RFB ROAD TRIP: Part Three - JD Roots The Cribs at Theatre Royal, Wakefield - 16/05/2012

09 Jul 2012

Michael Nebraska leaves behind the abandoned arcades of Southend behind as he ventures north, Wakefield to be precise, in search of The Cribs who are playing their first homecoming show in half a decade. 

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A bright and shining northern Britain greets the Euston train. In sharp contrast to London’s pallet of greys the window view offers sunlit meadows, valley villages and rolling hills. This ain’t no middle earth dreamworld though – the signs of degeneration and desperation are evident in every condemned building we pass, and in the anonymous strip mall trying to make this town, our stop for the night, the same as all the rest – a shamefully generic PC World of Leather.

The town in question is Wakefield and you can tell, from the moment you step on to Westgate, that this is a town in love with and proud of their most famous sons to date, The Cribs. The Elephant and Castle pub is decked out in posters, speakers blast the best of the band and the staff proudly wear their Jack Daniels / Cribs shirts as they dole out pints of Tim Taylor to the gathering throng. Same goes for The Black Horse up the road – they’re fully enthused by and involved with the event tonight – one that has such local demand for the precious, extremely limited tickets that it’ll screen live at legendary venue The Hop as well as at Leeds’ Brudenell Social Club for those not lucky enough to gain entry.

The Cribs haven’t played at home for, in their words, “half a decade”. As the beautiful Theatre Royal welcomes its guests and bar staff hand out free Jack and Gingers to an increasingly excitable crowd we’re treated to a brief set from local legends Retarded Fish. They broke up in ’97 but have reformed here tonight at the request of The Cribs which says a lot about the strength of connection the band has to its roots. Their blend of New FADS (anyone?) rhythmic aggression and the kind of grinding guitar rock popularised by groups like Jesus Lizard is rough at the hem but has a strong, still-pumping heart and, most important, the guys get a great reception and genuinely appreciate every second of it.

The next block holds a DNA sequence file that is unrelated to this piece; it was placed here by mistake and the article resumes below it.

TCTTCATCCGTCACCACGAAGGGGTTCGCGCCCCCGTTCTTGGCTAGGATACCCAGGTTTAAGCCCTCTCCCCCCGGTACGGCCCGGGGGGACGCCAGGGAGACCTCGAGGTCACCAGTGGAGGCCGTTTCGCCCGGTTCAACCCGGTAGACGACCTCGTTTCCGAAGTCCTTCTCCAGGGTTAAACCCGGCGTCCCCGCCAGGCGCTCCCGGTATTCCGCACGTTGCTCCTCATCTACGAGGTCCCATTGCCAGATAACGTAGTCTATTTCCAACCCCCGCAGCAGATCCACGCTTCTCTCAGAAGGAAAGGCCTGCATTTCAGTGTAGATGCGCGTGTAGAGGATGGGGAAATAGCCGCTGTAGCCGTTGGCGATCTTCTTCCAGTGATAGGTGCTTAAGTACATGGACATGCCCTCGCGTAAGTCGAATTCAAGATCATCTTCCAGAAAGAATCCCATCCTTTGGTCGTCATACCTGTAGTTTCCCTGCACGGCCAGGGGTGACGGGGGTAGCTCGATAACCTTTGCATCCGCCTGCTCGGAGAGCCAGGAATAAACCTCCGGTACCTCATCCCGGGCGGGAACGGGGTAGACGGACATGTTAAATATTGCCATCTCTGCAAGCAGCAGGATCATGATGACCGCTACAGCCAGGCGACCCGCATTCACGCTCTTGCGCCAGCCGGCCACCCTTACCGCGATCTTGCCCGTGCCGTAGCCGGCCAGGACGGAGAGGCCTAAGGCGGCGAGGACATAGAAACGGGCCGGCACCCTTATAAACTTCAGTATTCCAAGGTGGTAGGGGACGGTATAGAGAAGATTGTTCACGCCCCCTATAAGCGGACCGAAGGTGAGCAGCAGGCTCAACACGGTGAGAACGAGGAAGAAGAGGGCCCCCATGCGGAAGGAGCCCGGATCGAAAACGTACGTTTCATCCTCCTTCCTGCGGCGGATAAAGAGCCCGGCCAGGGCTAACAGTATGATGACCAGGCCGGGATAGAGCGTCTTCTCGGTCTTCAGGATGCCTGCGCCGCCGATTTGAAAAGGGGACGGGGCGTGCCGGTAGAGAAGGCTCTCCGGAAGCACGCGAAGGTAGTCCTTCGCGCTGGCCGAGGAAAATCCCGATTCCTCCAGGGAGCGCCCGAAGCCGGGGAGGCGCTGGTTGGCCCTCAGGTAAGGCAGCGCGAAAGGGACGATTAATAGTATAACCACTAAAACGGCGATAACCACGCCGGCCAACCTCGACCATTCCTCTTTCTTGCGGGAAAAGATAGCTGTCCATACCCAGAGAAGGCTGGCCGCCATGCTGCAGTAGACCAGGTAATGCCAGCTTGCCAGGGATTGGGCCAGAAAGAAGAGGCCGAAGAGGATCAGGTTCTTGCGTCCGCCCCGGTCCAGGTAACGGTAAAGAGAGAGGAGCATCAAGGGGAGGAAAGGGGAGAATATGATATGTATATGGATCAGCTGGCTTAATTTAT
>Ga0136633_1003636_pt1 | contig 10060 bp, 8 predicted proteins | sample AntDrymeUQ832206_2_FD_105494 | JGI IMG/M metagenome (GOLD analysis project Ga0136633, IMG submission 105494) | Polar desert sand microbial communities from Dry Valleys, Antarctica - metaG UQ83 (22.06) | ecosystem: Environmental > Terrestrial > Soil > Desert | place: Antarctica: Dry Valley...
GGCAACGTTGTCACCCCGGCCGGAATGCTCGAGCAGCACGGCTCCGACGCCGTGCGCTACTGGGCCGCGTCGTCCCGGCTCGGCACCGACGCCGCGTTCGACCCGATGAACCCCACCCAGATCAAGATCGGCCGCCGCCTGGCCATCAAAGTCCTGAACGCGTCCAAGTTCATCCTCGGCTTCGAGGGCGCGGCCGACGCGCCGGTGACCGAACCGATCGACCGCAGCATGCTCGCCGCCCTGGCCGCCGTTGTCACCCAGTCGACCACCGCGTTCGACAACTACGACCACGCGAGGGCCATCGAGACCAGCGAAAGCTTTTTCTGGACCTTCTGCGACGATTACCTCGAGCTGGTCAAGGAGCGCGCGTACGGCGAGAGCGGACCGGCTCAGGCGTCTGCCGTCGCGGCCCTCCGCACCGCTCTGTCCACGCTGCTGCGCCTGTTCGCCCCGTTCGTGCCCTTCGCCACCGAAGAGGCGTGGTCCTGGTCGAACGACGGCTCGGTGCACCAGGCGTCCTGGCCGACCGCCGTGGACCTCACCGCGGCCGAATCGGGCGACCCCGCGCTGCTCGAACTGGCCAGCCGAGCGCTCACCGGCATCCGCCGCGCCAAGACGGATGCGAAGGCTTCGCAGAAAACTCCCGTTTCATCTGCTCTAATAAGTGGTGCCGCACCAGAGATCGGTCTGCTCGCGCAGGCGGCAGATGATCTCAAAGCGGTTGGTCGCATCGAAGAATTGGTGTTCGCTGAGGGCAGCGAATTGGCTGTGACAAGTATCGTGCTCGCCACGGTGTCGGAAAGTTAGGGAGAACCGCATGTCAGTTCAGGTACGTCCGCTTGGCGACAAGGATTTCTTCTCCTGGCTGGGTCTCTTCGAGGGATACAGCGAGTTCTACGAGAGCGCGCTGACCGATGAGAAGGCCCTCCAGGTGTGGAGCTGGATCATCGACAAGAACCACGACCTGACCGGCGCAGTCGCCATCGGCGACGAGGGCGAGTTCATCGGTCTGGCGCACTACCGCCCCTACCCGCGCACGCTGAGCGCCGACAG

Part of a Wakefield scene that is one of the richest and most vibrant in the whole of the UK (just check out their yearly festival Long Division and wildly enthusiastic local ‘zine ‘ Rhubarb Bomb’ for proof), and one that still boasts great talent like Runaround Kids, The Cribs take the stage to be greeted by a packed room that ignore their seats and scream along as they mean to go on. ‘Chi-Town’ lashes out hard and kicks into an incendiary ‘I’m A Realist’ and before breath can be caught the Jarman brothers throw their wiry frames into the frankly beautiful ‘Cheat On Me’ and early mock-pop classic ‘Hey Scenesters’. 

Chants of “Wakefield!” fill the air and the band, five albums in to their career and more vital and vibrant than ever, unleash vintage gear like ‘Baby Don’t Sweat’ alongside their Lee Ranaldo collaboration ‘Be Safe’; the vicious politico-rock of ‘We Were Aborted’ rubbing rough shoulders with chugging scream of ‘We Were Aborted’ and the dedicated audience pogo-ing and hoarse-throat shouting every word.

The band are honoured at their heroes welcome and pay tribute to both the scene and Wakefield itself along with respectfully mentioning their support and the staff at the Theatre Royal. Closing with new epic psych-out ‘Arena Rock Encore With Full Cast’ the packed balconies positively vibrate with both noise and love. There’s a real sense of occasion here, hundreds of smiling faces, hands in the air, voices loud and chests swelled with pride.

There’s no encore (it’s really not needed) but the crowd keeps the roar going as the Jarmans’ offer a respectful stage bow to the home faithful. It’s been an inspiring, fiery performance that recalls the most frenetic moments of The Replacements, occasionally mirrors the tuneful northern nature of The Smiths and even reaches for the squalling heights of Sonic Youth. The Cribs are rightly celebrated here in Wakefield, and Wakefield is rightly celebrated in turn by them. No matter what the strip mall wants, this town will never be the same as all the rest.

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